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Probation department must reimburse offender’s fees

June 23, 2017

The Marion County probation department must reimburse an offender’s probation fees after the Indiana Court of Appeals held the trial court erred by allowing the probation department, and not the court, to impose such fees.

In Jose Arcia De La Cruz v. State of Indiana, 49A05-1610-CR-2417, Jose De La Cruz was charged with Class A misdemeanors operating a vehicle while intoxicated endangering a person and operating a vehicle with an ACE of 0.15 or more. De La Cruz was found guilty of only the lesser-included offense of Class C felony operating a vehicle while intoxicated and was sentence to 60 days in jail, with 56 days suspended, and an additional 180 days on non-reporting probation.

During sentencing, the Marion Superior Court found De La Cruz to be indigent and, thus, chose not to impose court costs, fees or fines. Additionally, the court ordered a sliding scale for probation fees, but did not impose any.

However, an entry on the last page of the chronological case summary in De La Cruz’s case shows probation and administrative user fees totaling $220 and that he had paid that amount. De La Cruz appealed, arguing the trial court abuse its discretion by allowing the probation department to assess those fees.

The state, however, argued the appeal was moot because he has already paid his probation fees and completed probation. But the Indiana Court of Appeals disagreed, with Judge Edward Najam writing Friday there is a remedy available to De La Cruz – reimbursement of the fees – which makes the appeal not moot.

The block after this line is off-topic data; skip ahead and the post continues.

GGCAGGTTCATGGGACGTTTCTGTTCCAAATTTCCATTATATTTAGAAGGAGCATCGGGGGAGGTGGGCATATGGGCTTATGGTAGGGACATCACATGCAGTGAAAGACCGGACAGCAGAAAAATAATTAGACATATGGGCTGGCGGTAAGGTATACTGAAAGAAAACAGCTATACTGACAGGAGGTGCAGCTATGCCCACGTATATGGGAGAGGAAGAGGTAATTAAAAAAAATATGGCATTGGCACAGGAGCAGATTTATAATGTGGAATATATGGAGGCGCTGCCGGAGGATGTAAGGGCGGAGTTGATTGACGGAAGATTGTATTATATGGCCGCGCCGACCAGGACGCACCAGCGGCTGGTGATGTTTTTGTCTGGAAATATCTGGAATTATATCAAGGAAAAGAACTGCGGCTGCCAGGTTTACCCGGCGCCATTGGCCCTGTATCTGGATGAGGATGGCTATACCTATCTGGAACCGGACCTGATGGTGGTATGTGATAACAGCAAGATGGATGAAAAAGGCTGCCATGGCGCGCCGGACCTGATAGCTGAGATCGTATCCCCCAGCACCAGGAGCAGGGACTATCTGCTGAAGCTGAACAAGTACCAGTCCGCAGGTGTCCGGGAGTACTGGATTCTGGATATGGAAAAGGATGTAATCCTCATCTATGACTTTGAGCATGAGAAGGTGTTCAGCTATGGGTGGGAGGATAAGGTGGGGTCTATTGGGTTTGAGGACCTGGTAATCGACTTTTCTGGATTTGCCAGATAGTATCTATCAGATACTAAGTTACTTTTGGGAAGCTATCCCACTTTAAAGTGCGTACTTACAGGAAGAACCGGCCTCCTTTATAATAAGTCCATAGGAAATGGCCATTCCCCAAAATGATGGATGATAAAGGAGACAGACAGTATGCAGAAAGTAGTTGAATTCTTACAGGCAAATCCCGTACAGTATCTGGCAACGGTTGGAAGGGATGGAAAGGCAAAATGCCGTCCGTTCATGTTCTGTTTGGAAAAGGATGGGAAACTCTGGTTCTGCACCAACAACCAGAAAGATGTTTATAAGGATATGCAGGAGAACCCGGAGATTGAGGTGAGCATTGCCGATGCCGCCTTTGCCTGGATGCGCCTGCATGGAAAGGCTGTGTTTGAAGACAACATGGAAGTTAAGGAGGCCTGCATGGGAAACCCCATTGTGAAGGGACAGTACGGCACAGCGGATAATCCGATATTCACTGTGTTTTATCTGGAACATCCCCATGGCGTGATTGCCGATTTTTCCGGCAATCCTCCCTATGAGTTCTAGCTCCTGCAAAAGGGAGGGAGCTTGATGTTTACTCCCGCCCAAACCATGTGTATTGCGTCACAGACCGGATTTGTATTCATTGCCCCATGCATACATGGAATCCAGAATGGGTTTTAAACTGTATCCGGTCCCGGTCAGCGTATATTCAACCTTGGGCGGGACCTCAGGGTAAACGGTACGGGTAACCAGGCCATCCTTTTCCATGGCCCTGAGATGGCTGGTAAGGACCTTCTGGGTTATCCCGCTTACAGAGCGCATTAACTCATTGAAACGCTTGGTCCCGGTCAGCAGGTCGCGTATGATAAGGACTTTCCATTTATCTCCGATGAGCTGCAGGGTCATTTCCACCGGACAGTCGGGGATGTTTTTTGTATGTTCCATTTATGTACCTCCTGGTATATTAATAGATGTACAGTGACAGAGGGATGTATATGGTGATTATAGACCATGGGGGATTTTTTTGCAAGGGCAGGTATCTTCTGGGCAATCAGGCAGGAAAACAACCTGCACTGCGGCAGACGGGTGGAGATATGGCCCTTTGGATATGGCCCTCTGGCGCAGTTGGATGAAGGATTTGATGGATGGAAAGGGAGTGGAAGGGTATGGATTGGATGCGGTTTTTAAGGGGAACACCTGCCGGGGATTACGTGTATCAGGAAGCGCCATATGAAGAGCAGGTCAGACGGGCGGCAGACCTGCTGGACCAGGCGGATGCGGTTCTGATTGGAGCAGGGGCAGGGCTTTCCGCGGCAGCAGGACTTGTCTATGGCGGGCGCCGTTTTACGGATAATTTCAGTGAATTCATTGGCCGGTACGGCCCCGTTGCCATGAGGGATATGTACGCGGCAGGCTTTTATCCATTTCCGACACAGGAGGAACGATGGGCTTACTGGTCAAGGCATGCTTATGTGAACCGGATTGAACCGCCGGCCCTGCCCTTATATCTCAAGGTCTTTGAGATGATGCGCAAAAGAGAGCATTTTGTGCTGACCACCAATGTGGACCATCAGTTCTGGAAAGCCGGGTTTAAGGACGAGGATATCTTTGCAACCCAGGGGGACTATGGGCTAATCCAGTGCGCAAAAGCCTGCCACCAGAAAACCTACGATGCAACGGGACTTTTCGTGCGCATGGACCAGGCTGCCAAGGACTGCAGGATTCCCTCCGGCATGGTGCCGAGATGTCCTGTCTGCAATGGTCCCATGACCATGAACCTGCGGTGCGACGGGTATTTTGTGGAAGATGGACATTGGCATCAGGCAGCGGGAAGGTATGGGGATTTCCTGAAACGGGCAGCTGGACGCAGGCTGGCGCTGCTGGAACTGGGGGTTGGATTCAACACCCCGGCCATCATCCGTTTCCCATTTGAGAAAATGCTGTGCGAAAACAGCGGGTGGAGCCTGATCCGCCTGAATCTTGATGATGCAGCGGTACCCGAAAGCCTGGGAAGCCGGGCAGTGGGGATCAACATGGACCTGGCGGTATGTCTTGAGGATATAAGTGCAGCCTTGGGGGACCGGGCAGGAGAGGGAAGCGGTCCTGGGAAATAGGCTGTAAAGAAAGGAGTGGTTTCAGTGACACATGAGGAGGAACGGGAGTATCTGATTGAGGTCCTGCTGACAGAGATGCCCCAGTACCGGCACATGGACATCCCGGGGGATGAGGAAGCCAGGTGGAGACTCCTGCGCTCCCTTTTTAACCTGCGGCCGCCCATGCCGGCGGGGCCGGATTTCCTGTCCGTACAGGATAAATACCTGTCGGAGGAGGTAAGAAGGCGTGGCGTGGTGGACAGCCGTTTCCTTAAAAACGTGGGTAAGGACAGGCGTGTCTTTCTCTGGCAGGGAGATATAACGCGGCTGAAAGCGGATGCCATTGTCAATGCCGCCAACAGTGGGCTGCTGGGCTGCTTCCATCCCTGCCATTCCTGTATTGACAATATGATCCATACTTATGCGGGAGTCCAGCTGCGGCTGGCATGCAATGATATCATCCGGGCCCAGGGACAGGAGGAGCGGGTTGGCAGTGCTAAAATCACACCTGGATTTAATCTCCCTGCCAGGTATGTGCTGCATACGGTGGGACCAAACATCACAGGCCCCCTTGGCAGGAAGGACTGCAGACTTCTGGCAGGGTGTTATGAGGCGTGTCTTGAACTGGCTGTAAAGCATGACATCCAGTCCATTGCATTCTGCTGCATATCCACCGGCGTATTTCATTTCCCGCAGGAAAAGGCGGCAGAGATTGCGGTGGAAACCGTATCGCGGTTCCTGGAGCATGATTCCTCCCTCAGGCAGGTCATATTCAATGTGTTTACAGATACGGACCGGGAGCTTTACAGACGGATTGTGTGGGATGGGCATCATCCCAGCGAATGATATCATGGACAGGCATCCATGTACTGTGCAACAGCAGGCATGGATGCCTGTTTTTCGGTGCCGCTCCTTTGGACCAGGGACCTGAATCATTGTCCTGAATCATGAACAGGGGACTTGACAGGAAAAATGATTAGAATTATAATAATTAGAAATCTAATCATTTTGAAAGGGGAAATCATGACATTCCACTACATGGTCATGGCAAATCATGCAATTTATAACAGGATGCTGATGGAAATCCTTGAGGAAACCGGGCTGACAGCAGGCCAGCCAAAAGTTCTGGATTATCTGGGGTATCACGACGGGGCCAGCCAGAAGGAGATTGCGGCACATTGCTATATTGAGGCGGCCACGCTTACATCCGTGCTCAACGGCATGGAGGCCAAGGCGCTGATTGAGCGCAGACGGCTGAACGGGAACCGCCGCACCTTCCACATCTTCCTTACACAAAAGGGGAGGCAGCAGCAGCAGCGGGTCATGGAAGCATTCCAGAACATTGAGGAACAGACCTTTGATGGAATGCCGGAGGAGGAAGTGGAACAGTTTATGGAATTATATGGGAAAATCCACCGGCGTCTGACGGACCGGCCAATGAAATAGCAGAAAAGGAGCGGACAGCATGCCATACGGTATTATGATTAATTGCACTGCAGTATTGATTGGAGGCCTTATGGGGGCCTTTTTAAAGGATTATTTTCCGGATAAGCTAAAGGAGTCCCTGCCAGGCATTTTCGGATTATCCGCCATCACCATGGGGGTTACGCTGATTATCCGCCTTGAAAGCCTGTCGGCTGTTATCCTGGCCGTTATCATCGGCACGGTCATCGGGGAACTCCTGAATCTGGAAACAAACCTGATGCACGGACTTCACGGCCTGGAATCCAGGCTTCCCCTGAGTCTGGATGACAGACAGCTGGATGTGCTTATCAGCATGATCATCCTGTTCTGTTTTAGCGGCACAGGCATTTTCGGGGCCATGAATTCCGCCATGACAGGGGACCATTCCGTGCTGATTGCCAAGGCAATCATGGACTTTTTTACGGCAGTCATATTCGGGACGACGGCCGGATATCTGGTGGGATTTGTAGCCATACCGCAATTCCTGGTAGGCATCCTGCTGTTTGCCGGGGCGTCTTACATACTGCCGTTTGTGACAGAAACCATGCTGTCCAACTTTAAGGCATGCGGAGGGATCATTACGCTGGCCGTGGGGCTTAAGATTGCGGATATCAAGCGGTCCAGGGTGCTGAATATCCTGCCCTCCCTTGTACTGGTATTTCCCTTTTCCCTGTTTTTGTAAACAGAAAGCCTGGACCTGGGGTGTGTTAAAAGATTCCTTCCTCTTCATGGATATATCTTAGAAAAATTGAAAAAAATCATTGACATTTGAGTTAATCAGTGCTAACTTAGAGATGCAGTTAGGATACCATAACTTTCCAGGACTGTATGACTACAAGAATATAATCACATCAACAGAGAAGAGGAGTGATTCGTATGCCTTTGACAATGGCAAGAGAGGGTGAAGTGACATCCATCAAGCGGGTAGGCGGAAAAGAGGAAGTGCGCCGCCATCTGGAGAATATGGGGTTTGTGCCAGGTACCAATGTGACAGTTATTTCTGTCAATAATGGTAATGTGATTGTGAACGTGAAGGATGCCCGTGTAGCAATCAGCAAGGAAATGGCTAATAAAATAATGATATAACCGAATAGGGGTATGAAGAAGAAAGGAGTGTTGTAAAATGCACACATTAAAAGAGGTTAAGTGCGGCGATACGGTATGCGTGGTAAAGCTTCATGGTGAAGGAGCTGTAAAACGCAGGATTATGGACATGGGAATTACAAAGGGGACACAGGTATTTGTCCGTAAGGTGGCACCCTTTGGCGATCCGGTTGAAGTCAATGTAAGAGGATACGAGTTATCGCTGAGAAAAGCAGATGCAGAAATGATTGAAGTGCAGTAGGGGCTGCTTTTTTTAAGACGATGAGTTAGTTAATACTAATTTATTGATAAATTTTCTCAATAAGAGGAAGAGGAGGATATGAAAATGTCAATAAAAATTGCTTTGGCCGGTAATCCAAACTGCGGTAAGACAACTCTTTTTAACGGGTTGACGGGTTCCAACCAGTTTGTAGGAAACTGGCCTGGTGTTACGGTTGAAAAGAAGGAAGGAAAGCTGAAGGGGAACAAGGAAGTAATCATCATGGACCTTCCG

The appellate panel imposed that remedy, reversing the imposition of the fees and ordering full reimbursement to De La Cruz.  Specifically, Najam referenced Indiana Code 35-38-2-1(b), which holds that for persons convicted of a misdemeanor, “the court may order the person to pay the user’s fee… .”

In the recent case of Burnett v. State, 49A04-1610-CR-2402, --N.E.3d --, 2017 WL 1399845 at 4 (Ind. Ct. App. April 19, 2017), the appellate court held that statute, and other similar statutes, “give ‘the trial court, not the probation department, … the discretion to impose probation fees.’”

“Although De La Cruz’s sentencing and probation orders referred to a ‘sliding scale for probation fees’ and the trial court ‘order(ed) probation, if there are any fees associated with non-report, to assess (De La Cruz’s) ability to pay,’ the trial court did not impose probation fees,” Najam wrote. “Rather, as in Burnett…, the probation order included a monetary obligations’ section with an ‘ordered amount’ column in which all the rows for specific fees were either blacked out or blank. Such a probation order, along with the absence of a clear statement imposing probation fees, shows the trial court’s intent not to impose such fees.”
 
“The trial court did not order probation fees, and it abuse its discretion when it authorized the probation department to do so,” Najam said.

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